Press Release on the Jewish Boat to Gaza

This went to the Scottish newspapers (Herald, Dundee Courier) today (we sent a similar letter to the Scotsman):

Jewish Boat to Gaza boarded by Israeli forces and taken toward Ashdod port – press release issued 28 September, 2010

(This boat is cosponsored by the British Organisation Jews for Justice for Palestinians and has been actively supported by SJJP)

The Irene, a boat carrying nine passengers and aid for Gaza’s population has been taken over by the Israeli navy and denied access to Gaza.

The boat is flying a British flag and its passengers include citizens of the US, the UK, Germany and Israel. Two journalists are also on board.

Last contact with the boat’s captain, Glyn Secker, was at 0937 GMT, when their path had been cut off by a Destroyer. Recent reports from other news sources indicated that the boat has been surrounded and boarded. At this point they were less than 20 miles from Gaza’s shore. Since then all phones went dead.

The occupied Gaza Strip’s territorial waters end 12 nautical miles from shore, but the Israeli blockade is enforced at 20 miles from shore.

Israeli attorney Smadar Ben Natan who is representing the passengers has asked to see her clients immediately.

Local group “Physicians for Human Rights-Israel” has asked for permission to send an independent doctor to visit the passengers immediately, after hearing from organizers that at least one passenger suffers from serious chronic health problems and is in need of medical care.

Speaking from London, a member of the organizing group, Richard Kuper of Jews for Justice for Palestinians, has condemned the Israeli army’s apparent action and said that this boat and its fate are a symbol of the chances for peace in the region. The way it is being treated by Israeli authorities indicates that they have no real intentions of reaching peace, he said. He called for worldwide support for the boat and its message of protest against the siege of Gaza and the occupation.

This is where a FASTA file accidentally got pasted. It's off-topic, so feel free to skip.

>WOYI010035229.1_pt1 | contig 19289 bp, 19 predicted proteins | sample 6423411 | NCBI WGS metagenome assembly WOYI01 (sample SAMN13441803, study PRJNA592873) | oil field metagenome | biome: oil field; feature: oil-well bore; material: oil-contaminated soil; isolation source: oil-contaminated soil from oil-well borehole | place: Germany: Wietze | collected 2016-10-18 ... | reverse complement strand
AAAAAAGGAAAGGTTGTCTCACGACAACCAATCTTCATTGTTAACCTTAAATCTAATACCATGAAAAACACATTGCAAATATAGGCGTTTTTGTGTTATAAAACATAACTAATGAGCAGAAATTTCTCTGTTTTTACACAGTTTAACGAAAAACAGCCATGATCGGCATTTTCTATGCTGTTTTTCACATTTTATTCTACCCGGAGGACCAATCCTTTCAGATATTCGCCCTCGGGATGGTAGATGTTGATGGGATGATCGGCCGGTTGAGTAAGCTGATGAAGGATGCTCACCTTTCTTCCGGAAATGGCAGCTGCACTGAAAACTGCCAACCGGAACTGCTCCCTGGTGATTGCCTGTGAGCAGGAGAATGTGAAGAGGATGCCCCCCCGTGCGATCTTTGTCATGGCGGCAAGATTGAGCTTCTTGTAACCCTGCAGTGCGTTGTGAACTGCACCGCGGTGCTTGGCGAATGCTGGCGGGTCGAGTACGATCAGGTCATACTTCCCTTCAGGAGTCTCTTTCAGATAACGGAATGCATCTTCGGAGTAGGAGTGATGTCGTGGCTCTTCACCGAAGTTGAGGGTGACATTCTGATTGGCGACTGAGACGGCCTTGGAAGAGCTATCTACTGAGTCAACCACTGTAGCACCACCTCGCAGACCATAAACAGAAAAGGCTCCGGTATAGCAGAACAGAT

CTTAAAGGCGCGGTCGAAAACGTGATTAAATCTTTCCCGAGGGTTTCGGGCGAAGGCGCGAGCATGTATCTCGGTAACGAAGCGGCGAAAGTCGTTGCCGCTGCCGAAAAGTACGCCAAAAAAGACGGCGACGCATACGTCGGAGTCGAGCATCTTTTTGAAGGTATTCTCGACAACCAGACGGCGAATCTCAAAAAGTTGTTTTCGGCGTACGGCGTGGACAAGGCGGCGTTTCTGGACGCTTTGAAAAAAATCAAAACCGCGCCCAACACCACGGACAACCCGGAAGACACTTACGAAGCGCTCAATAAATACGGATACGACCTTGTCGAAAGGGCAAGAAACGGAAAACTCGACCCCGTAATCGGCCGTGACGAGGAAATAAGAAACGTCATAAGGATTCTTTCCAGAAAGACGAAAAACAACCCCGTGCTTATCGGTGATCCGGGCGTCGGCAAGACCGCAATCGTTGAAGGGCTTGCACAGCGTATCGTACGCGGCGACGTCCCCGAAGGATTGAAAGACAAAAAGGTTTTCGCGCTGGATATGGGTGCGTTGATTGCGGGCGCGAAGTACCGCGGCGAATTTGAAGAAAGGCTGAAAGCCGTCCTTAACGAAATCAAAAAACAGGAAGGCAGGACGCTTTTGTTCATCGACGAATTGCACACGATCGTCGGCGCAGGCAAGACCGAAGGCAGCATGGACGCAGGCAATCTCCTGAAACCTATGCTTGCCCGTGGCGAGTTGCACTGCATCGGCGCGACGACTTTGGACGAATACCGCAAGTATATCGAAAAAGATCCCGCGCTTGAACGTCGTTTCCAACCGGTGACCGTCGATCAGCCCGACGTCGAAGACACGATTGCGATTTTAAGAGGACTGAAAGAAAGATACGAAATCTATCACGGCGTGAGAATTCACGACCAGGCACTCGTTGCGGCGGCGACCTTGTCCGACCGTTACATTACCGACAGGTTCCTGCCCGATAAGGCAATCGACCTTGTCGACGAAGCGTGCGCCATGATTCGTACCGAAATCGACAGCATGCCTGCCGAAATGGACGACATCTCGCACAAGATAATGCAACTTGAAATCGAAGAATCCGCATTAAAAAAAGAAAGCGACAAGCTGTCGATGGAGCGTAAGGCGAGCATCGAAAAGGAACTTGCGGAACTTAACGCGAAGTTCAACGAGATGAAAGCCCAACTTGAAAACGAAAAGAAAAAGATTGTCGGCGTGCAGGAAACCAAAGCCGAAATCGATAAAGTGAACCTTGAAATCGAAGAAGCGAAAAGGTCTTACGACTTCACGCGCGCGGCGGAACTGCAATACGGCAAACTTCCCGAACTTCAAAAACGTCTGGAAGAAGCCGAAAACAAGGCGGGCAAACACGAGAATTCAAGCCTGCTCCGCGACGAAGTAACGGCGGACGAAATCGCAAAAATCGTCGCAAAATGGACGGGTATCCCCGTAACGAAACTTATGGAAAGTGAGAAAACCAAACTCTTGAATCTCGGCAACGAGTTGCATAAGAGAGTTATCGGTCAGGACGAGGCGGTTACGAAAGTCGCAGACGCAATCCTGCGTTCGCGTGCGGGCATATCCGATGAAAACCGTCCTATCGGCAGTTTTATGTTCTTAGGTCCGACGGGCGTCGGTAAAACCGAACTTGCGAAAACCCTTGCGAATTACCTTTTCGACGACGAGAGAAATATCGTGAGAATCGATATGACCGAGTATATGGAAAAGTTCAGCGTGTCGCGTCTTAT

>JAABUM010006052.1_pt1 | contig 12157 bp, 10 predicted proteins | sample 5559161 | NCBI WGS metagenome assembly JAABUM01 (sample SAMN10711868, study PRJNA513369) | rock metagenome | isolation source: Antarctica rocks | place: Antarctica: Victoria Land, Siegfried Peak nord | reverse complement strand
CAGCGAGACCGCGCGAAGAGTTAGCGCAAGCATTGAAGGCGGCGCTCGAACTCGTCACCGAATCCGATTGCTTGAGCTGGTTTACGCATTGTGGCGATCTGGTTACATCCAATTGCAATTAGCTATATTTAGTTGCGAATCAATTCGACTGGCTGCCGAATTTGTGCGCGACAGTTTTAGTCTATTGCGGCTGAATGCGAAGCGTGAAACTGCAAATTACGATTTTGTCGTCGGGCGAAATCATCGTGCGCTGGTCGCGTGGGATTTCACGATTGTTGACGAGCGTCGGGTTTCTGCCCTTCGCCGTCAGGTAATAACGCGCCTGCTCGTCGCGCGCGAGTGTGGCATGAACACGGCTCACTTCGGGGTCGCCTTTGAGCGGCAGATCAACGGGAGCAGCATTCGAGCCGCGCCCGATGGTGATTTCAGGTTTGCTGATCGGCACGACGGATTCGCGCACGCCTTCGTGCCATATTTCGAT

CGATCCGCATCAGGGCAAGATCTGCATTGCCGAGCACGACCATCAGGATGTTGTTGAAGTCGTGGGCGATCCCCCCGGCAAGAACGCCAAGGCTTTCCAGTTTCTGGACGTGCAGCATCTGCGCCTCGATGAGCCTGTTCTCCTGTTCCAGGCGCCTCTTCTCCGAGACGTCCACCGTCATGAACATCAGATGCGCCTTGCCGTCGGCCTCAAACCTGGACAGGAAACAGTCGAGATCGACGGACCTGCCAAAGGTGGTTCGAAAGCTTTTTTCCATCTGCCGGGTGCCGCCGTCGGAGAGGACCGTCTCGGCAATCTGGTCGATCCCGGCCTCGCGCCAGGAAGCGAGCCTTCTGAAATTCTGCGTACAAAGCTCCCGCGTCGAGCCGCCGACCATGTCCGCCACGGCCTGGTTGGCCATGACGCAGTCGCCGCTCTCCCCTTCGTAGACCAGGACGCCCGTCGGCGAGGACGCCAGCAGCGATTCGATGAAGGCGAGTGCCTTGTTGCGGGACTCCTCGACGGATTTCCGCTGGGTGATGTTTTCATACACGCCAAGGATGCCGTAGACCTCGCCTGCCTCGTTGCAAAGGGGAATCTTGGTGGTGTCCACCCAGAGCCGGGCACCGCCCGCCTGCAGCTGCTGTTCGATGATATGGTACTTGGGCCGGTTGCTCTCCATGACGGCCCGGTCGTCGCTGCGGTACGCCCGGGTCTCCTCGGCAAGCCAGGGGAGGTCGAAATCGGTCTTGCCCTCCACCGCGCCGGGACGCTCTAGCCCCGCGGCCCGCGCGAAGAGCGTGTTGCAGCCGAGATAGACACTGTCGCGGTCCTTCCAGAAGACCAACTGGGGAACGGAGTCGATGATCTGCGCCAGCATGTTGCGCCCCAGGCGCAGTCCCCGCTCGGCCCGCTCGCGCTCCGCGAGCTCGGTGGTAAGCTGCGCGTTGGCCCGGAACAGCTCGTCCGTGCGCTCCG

This tiny vessel is sailing under a British flag and is carrying a cargo of symbolic aid for the trapped people of Gaza–children’s toys and text books, musical instruments, water coolers, nets for Gaza’s fishermen.

All bar one of the people on board are Jewish. Two are British citizens, one is German, one American and the rest are Israeli. Two are very elderly and frail–one was taken as a baby as a refugee from Germany in the late 1930s while another survived the war in a horrific Rumanian ghetto and then emigrated to the new Israeli state. Yet another passenger is a leading member of the highly respected Jewish/Palestinian reconciliation group, the Bereaved Families Forum, which brings together people from both communities who have lost close relatives in the conflict.

The organisers have chosen to locate the mission on such a very small boat in order to emphasise the symbolic nature of the journey. In addition, from the outset, they made it clear that passengers and crew would not engage in any physical confrontation and would not present the Israelis with any reason to use physical force. These principles have been strictly observed.

They are now extremely concerned for the well being and safety of all on board, and are asking the British Government:

  • to provide full consular support to the British citizens on board–Glyn Secker, retired social worker and the Jewish captain, and Vishal Vishvanath, who is a photojournalist;
  • to urge the Israeli Government to release everyone as soon as the boat reaches dry land;
  • to make it clear that Her Majesty’s Government supports the message of the boat, passengers and crew; that the siege of Gaza should be lifted and Israel should engage in genuine negotiations with all the elected representatives of the Palestinian people so as to achieve a just and lasting peaceful solution to the Middle East conflict.